To restore vision in patients who lost their photoreceptors due to retinal degeneration, we developed a photovoltaic subretinal prosthesis which converts light into pulsed electric current, stimulating the nearby inner retinal neurons. Visual information is projected onto the retina by video goggles using pulsed near-infrared (~900nm) light. This design avoids the use of bulky electronics and wiring, thereby greatly reducing the surgical complexity. Optical activation of the photovoltaic pixels allows scaling the implants to thousands of electrodes, and multiple modules can be tiled under the retina to expand the visual field.
We found that similarly to normal vision, retinal response to prosthetic stimulation exhibits flicker fusion at high frequencies (>20Hz), adaptation to static images, and non-linear summation of subunits in the receptive fields. Photovoltaic arrays with 70um pixels restored visual acuity up to a single pixel pitch, which is only two times lower than natural acuity in rats. If these results translate to human retina, such implants could restore visual acuity up to 20/250. With eye scanning and perceptual learning, human patients might even cross the 20/200 threshold of legal blindness. In collaboration with Pixium Vision, we are preparing this system (PRIMA) for a clinical trial. To further improve visual acuity, we are developing smaller pixels – down to 40um, and on 3-D interface to improve proximity to the target neurons. Scalability, ease of implantation and tiling of these wireless modules to cover a large visual field, combined with high resolution opens the door to highly functional restoration of sight.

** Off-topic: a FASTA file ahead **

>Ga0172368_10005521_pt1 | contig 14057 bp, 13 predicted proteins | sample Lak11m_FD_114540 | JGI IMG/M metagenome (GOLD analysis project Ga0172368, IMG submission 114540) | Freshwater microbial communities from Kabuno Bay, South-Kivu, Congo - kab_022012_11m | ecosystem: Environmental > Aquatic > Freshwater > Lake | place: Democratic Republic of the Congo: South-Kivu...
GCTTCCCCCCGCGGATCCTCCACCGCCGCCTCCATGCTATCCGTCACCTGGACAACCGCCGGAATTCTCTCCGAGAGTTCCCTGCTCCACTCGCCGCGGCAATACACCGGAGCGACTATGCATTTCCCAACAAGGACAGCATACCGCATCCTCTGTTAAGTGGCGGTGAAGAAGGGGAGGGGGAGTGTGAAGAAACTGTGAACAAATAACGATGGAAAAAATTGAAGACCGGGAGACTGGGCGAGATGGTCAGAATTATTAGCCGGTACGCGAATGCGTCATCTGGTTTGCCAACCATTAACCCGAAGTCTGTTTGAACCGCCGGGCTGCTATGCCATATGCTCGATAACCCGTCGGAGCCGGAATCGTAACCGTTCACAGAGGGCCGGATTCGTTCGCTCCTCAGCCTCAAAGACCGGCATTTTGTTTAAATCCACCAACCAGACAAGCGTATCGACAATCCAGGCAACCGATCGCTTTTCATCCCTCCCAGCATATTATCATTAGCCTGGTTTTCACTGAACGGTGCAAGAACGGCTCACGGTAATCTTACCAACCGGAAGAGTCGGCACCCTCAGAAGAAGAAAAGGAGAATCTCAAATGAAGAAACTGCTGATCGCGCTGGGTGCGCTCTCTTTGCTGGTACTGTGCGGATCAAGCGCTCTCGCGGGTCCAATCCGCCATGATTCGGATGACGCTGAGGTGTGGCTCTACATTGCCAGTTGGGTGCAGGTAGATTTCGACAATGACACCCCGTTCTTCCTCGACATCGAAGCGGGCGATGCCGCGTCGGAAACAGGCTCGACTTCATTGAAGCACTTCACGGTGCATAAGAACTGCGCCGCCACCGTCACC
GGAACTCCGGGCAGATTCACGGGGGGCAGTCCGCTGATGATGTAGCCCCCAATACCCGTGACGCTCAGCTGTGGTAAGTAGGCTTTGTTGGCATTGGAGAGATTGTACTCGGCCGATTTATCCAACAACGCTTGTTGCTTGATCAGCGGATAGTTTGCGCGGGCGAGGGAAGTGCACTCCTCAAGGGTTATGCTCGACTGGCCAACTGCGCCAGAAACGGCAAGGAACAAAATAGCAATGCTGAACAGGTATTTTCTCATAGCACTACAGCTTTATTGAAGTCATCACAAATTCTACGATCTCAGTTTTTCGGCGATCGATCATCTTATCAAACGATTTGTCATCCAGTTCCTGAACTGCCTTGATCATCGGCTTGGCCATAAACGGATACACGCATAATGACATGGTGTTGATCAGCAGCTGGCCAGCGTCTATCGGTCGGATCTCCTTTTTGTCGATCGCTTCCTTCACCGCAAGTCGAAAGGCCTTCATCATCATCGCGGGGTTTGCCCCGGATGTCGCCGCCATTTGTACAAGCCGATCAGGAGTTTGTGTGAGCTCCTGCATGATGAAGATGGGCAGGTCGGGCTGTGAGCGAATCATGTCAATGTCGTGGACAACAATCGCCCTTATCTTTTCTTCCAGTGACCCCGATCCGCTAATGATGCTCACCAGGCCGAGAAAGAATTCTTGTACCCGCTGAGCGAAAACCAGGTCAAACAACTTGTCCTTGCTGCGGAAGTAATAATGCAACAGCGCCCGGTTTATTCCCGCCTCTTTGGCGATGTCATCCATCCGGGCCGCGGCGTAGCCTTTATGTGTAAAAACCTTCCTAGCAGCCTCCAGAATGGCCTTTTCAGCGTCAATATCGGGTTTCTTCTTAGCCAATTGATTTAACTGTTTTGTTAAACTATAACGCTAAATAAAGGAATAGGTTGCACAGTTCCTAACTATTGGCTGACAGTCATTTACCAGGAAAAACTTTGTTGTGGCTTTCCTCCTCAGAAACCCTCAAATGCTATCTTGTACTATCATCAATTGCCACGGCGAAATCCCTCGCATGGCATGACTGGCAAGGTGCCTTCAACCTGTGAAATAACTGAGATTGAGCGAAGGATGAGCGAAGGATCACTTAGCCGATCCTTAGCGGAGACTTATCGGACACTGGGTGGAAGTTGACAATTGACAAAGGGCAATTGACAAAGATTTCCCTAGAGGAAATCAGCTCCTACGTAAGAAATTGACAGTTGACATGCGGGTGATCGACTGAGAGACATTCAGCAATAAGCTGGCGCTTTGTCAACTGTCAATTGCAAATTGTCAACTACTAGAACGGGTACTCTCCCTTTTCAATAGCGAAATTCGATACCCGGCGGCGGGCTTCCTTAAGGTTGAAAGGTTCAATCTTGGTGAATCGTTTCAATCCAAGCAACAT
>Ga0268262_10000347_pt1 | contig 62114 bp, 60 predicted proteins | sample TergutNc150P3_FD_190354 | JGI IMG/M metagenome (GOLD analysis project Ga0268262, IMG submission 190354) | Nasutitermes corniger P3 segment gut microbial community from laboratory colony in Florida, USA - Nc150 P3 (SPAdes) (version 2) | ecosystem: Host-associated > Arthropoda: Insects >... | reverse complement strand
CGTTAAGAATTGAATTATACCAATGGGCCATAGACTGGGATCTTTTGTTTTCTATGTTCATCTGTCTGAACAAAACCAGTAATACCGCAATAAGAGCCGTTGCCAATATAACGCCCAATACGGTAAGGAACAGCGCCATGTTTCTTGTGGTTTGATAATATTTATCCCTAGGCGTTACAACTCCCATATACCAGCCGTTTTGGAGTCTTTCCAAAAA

Daniel V. Palanker, "Photovoltaic restoration of sight in rodents with retinal degeneration (Conference Presentation)," Proc. SPIE 10052, Optogenetics and Optical Manipulation, 100520I (Presented at SPIE BiOS: January 29, 2017; Published: 19 April 2017); https://doi.org/10.1117/12.2250427.5371339433001.
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